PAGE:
But even Ficken admitted that Indiana's midfield was "frightening," anchored by All-America and Olympic development team member John Stollmeyer, who, at 5'9" and 170 pounds, is built like a miniature nose tackle.

Throughout the first half it was Indiana, not Columbia, that moved the ball upfield quickly, although the Hoosier defenders persisted in trying to send high balls toward the Columbia goal, thus playing to the taller Lions' strength.

"Look to the feet," Yeagley told his players at halftime. Meanwhile, Ficken was telling the Lions, "I don't know why they're trying for headers, but if this keeps up you are in an excellent position to score two goals." It was Escher who stood up and muttered, as much to himself as to anyone, "One goal. That's all. One. One-nil, we win." Escher seemed to think he would not—could not—be scored on. He was almost right.

In the second half, Stollmeyer's and Mike Hylla's close and sometimes brutal marking of Columbia's Midfielder Steve Sirtis helped to jam the Lion offense and underscored the impact of Columbia's loss of Midfielder Amr Aly, another Olympic development team member, who had pulled a muscle in his right thigh during the regular season.

As Indiana gradually intensified its attack, Escher became more and more brilliant, even as the dream defense was collapsing in front of him. Escher punched out a corner kick, and then a 20-yard blast by Indiana's top scorer, Paul DiBernardo, and then he fisted out a Stollmeyer throw-in with 4:06 remaining.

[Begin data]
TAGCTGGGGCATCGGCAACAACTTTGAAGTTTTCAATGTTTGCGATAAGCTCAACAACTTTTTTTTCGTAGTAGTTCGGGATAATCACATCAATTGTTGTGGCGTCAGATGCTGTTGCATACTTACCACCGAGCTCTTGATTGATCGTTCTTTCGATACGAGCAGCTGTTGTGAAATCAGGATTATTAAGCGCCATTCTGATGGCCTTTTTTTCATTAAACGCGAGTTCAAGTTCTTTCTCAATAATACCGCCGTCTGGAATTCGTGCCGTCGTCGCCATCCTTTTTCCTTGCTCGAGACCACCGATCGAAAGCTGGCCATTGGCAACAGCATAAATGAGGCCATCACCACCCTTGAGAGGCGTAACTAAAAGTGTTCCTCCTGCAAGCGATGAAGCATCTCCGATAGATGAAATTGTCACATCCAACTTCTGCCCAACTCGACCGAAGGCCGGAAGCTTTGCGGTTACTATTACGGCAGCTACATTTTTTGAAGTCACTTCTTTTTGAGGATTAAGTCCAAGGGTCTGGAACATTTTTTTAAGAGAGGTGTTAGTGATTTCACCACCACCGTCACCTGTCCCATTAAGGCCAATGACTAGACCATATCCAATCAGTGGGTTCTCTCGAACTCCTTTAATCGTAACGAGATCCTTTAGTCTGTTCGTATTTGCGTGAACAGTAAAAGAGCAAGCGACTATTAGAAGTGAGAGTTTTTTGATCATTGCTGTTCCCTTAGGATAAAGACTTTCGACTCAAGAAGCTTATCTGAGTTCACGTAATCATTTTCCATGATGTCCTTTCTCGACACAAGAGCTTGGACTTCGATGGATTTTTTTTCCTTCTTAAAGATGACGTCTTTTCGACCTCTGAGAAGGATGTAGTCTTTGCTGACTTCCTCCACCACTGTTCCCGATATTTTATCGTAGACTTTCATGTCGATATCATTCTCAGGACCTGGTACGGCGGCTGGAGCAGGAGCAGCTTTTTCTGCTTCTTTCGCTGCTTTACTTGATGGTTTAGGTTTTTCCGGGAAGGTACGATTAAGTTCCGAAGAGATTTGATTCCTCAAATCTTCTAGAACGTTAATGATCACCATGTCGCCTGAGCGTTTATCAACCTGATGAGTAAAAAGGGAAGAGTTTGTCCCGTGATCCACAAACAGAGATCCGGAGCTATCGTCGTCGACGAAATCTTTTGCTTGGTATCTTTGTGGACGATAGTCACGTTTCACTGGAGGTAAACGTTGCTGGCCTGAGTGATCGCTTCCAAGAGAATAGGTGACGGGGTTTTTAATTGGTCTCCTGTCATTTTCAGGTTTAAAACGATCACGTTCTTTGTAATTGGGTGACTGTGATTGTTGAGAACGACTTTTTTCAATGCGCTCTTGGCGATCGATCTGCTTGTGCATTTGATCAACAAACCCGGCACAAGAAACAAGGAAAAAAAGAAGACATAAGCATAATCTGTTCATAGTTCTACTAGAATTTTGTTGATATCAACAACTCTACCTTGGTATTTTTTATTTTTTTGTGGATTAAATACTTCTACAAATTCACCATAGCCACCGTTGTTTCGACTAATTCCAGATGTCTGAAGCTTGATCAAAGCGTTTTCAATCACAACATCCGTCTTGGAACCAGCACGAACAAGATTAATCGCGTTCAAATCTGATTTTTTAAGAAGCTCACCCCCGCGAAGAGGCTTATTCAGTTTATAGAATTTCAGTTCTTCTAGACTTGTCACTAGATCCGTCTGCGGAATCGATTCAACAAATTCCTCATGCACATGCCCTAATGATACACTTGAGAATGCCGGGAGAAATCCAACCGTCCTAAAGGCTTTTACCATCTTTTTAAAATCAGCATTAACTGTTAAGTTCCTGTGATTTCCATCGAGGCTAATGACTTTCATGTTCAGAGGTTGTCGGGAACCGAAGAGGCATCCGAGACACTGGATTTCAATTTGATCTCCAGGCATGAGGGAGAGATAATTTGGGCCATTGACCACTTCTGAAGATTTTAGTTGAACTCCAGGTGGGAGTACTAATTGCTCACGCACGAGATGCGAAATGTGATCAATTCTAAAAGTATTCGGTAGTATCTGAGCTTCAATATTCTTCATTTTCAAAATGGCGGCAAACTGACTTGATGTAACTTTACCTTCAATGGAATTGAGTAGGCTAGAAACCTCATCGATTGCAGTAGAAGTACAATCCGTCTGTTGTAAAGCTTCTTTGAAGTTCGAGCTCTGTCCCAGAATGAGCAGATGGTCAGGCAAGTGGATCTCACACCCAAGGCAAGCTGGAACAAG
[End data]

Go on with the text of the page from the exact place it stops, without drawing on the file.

The overtime, the ninth for the Hoosiers but the first for the Lions this season, would consist of two 10-minute periods that had to be played to completion before sudden death could begin. But it was fairly obvious that the first goal would be the winner.

Twice in the opening overtime period Escher fended off Indiana shots. As the teams changed ends for the second overtime, Escher ran toward the stands gesturing and calling "C'mon" to the Lions' 25-member band, which responded with a high-volume Roar, Lion, Roar!

Escher's heroics continued into the second overtime. At 1:35 he stopped a shot by Castro, but a minute later Castro took a feed from Greg Kennedy and raced down the right side, beating Columbia Wingback Kevin McCarthy and drawing Escher to the near post. He then sent a shot—it looked like a cross, but Castro swore it was a shot—to the far post. The ball was wide. But McGauley, outrunning the Lions' Neil Banks and John Meegan, got his left foot on the ball and slammed it into the virtually empty net.

Columbia nearly tied the game with 1:41 to play, but Dexter Skeene's header, on its way into the Indiana goal, went wide left after it hit the Lions' Frank Ozello. "That one tore my guts out," said Escher, the game's defensive MVP.

McGauley, the offensive MVP, said of his goal, "All I remember is people were running around. And I was yelling, 'Let's do it guys!' I was in shock."

It had been during a quieter moment before Friday's practice when McGauley, a senior who was redshirted last year because of a broken leg, had said, "I knew I had only this game to make the dream come true."